Peter Sim – Raven Spirits
Hi Peter, let’s delve straight in and reminisce about the start of your journey… What triggered you to take the plunge and start distilling?
A brother’s holiday to Islay triggered our journey. Callum and I went to visit all of the Islay distilleries. While at the Bruichladdich distillery, we joined one of the first Gin tours for their Botanist Gin. During that visit the still, named ‘Ugly Betty’, had been emptied after a production run and the wonderful aroma from the spent botanicals caught our attention. Later that evening, over a ‘few’ malt whiskies, we talked into the wee small hours about what taste profile and characteristics we’d create if making a gin ourselves. Coincidentally, we both proposed the same style and characteristics for it! The next morning Callum posed the question of actually making the gin we had discussed, and we took the plunge.
That escalated quickly! If there was one thing about you want everyone to know about your gin, what would it be?
It would be the taste profile of HRAFN GIN. Particularly the almost ‘whisky-like characteristics’ of the very smooth spirit with a depth of flavour and a longer finish, that lingers. To achieve this takes great care and effort; and it gives a London Dry profile which is extremely satisfying and more resonant than may be expected of a gin.
You were both very quick to know what you wanted and which direction to embark on, but how long did it take to create your Gin and did launch the distillery?
From inception to launch took just over one year. The recipe development and processes took shape quicker than I’d anticipated, as we’d already done a lot of ‘theoretical distilling’ in our heads over a three month period; and it was on the fourth test distillation that we perfected the recipe. We’re fortunate with the distillery in that we work in partnership with our good friends at the Deeside Brewery & Distillery.
Flavours aside for a second – Why HRAFN – where did the inspiration for that as an identity and where does the raven connection come from?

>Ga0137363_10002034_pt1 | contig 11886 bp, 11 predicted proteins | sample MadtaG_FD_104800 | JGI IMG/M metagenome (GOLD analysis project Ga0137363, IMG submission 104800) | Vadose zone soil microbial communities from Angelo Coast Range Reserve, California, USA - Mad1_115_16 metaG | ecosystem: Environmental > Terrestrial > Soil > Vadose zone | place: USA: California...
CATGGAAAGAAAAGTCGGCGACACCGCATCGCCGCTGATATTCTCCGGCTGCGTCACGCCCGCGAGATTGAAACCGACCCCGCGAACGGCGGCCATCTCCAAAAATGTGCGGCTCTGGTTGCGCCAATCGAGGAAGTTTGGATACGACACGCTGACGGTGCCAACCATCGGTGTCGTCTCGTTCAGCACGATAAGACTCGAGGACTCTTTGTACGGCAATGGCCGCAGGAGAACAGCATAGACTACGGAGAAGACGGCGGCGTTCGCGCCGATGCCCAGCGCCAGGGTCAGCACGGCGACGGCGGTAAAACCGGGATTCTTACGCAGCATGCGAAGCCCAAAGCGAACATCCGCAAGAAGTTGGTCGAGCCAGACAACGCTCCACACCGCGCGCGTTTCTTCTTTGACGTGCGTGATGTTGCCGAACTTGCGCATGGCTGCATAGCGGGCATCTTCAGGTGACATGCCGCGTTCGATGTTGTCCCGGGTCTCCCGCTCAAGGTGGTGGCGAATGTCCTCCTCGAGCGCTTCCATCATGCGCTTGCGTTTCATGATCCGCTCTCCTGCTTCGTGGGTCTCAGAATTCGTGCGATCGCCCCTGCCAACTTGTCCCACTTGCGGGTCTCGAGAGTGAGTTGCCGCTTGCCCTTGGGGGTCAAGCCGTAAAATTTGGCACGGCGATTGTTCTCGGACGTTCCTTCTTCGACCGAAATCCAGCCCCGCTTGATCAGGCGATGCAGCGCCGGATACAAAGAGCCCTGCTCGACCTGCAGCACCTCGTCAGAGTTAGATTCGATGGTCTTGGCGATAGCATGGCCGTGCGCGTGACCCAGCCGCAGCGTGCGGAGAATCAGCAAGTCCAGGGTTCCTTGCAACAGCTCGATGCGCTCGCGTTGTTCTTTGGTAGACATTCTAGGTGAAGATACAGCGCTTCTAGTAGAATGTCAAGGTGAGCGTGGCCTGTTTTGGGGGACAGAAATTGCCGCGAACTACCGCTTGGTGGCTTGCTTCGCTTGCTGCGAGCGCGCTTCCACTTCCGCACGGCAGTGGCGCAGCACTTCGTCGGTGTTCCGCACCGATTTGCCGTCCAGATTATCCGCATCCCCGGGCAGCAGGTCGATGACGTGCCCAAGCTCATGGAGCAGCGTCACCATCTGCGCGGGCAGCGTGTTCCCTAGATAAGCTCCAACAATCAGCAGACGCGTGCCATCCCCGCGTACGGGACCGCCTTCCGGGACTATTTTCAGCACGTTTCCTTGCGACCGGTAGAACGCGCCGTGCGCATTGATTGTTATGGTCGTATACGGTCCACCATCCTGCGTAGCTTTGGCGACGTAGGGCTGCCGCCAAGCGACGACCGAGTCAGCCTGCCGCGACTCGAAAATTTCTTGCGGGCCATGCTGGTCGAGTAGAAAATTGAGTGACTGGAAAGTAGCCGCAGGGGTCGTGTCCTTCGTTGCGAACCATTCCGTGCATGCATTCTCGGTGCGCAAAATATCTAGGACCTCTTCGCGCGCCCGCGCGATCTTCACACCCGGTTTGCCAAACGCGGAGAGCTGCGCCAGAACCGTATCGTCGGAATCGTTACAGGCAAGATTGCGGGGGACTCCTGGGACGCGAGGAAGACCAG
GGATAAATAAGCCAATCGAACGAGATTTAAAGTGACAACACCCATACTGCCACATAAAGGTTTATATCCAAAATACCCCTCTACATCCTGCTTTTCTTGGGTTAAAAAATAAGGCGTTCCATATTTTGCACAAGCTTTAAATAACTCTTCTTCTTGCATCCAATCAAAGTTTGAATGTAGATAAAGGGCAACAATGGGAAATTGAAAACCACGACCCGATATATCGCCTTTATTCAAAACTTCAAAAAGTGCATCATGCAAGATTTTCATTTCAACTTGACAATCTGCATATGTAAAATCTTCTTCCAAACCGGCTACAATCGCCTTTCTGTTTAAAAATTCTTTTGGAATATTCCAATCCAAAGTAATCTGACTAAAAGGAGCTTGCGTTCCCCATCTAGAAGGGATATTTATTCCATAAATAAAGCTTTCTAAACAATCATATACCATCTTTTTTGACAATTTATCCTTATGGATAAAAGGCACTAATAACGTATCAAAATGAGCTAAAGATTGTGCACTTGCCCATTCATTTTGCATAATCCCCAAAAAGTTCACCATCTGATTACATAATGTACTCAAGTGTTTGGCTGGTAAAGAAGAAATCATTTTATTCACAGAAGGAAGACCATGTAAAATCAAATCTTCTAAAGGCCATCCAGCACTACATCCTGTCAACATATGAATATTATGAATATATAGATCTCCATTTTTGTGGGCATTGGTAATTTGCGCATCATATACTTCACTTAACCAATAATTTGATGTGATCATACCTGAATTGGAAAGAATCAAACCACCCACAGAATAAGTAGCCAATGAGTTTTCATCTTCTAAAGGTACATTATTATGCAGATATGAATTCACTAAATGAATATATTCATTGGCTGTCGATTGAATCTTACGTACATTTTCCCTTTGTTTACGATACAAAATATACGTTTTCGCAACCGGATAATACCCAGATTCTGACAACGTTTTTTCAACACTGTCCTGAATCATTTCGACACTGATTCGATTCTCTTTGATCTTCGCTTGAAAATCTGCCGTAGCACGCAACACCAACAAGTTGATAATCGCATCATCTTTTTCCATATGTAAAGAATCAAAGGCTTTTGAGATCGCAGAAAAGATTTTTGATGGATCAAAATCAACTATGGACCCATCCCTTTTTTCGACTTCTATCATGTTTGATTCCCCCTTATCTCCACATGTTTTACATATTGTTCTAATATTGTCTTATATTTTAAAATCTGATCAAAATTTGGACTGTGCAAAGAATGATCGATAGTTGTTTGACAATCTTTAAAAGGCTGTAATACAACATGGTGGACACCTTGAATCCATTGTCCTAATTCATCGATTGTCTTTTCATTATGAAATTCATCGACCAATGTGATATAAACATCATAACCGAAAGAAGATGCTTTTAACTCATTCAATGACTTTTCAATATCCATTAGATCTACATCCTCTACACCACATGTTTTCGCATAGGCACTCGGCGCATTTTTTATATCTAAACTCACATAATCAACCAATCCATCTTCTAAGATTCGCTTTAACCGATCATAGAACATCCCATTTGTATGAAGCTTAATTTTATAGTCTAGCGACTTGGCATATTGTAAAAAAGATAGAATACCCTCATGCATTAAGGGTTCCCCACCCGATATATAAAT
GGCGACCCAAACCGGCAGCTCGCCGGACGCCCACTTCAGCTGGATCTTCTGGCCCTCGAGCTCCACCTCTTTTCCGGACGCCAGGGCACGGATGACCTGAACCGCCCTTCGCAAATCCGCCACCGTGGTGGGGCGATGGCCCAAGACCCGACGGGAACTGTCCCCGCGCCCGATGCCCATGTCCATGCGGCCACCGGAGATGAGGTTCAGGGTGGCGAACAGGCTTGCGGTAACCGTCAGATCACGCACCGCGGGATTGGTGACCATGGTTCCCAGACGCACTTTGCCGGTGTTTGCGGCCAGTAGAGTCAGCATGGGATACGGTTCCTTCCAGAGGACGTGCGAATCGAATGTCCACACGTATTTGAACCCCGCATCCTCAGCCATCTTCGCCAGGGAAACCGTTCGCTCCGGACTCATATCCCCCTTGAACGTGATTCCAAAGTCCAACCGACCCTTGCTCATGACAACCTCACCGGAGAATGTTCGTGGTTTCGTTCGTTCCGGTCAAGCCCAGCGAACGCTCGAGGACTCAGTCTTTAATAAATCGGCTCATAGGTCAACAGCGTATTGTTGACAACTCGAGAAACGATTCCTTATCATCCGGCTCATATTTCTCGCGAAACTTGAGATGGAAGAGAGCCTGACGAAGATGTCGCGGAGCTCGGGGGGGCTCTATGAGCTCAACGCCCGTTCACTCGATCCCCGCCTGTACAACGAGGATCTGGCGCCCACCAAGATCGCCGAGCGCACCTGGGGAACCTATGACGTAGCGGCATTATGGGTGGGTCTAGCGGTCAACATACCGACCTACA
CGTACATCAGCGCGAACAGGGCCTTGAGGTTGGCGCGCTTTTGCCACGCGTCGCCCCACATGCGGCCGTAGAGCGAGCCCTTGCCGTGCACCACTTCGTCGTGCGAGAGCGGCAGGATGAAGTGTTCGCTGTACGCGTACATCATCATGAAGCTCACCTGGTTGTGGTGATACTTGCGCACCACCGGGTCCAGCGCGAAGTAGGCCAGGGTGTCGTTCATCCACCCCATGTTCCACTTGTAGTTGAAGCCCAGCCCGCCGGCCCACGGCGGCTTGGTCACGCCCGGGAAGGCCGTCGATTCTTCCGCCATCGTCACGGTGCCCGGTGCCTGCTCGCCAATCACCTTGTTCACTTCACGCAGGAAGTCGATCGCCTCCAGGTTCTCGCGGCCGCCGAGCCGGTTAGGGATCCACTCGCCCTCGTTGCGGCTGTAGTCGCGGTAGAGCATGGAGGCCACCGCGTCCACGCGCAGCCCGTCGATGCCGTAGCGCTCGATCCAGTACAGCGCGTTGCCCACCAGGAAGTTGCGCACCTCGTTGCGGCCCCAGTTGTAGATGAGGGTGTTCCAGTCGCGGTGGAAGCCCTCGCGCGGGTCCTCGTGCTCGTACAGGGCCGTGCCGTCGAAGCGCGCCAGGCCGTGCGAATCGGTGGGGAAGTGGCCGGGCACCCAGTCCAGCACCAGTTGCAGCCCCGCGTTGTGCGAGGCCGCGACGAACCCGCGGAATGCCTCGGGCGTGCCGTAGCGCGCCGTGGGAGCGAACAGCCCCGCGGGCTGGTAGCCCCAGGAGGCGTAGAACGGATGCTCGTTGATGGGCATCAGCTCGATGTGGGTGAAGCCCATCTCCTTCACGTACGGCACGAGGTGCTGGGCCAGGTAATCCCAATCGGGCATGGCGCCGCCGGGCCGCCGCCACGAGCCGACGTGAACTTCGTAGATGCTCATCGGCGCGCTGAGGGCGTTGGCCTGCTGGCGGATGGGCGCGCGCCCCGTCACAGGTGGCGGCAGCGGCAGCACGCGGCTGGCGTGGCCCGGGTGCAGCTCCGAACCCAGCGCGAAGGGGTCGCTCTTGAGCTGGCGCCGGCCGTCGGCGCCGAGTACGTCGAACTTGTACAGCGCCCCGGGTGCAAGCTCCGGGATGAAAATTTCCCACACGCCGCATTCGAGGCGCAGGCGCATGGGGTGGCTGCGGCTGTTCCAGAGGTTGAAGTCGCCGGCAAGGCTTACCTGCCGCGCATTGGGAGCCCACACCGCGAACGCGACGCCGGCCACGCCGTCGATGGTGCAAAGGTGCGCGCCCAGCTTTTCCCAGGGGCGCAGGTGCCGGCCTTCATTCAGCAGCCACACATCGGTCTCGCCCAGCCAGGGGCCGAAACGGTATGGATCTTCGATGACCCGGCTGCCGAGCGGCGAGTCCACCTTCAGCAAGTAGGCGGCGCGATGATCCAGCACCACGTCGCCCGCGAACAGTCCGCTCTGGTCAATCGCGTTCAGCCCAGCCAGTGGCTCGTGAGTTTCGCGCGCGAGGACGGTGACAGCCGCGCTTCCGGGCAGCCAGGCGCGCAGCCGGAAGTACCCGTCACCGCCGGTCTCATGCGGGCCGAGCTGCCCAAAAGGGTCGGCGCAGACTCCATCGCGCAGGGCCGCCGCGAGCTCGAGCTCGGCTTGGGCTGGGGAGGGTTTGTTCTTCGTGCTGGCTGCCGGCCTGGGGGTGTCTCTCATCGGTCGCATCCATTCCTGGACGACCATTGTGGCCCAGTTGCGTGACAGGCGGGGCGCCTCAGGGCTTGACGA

Callum has always been interested in Norse mythology, the Vikings and their gods. During our visit to the Bruichladdich distillery, a raven perched nearby, which Callum took as a kind of good omen. HRAFN (pronounced Ra-Vn) means Raven in Old Norse and we took inspiration from the two ravens of Norse god, Odin, named Huginn and Muninn, which translate as ‘Thought and Memory’. We adopted this name for our gin. So, not only do you have two brothers, with some Norse DNA in them, but also two mythical Norse ravens!
You called it a classic style of gin, but what flavours or which botanicals do you think define your flagship gin?
The defining botanicals, besides juniper, is fresh mandarin peel and cubeb pepper: the classic London Dry profile of juniper, citrus and spice, but with a twist. Our distilling process is also important to the flavour profile and finish as it gives a separation but linear connection of these flavours to give our distinctive ‘taste journey’.
One of the things that fascinates us about the start up process is how things evolve. Can you remember the intention behind what you wanted to make when you began and whether you’ve reflected that or if it evolved into something else along the way?
The intention was always to create a premium quality gin with a deep flavour profile and a long length of finish, versatile enough to be taken neat, say over ice; as a classic G&T; or giving a great backbone to your favourite cocktail. That being the goal, the recipe had to be developed in partnership with the distilling process and the result has successfully achieved this.
Speaking of the process, how big is a batch for you and how often are you distilling now?
We’ve a 500 litre still and we’re now distilling in double runs. We don’t distil as numbered batches; this can suggest there could be differences between them. We’re focussed on consistency of HRAFN to ensure we distil the best gin, in both the quality and taste, that we can. When we started our journey, we knew that consistency would be one of our fundamental quality control requirements.
There’s a lot to learn when you begin distilling and often a lot that quality control is honed by talking to others, or just taking inspiration from them at a distance. Who’s another distiller you admire and why?
I really admire the gin distillers in Orkney. They make some superb gins that are classic yet have an edge and personality. Maybe it’s the isolation and the time they take to perfect the taste and balance?
Perhaps. Where do you see the Gin category going in the next 18 months?
Clearly, the gin industry is made up of many markets – from entry level through to classic gins – and each have different challenges and aspirations. I see flavour experimentation continuing and brands beginning to establish house styles and offering expressions based on those styles. I also see more focus on quality and less on geographical provenance.
Having been through the learning curve yourself, what’s the best advice you could give a new distiller?
The best answer I can give to this question, ironically, is one that we were given by you guys. Back at the start of our journey, we attended the Gin Foundry’s ‘Setting Up a Distillery’ course. Olivier told us ‘There is no need for another gin, but there is always an opportunity for a good gin”. Jumping on the wagon to just make money is NOT a good reason. You need to be passionate about gin and have a perspective that moves the category forward.
Thanks for chatting with us Peter, we’ll see you at Junipalooza.
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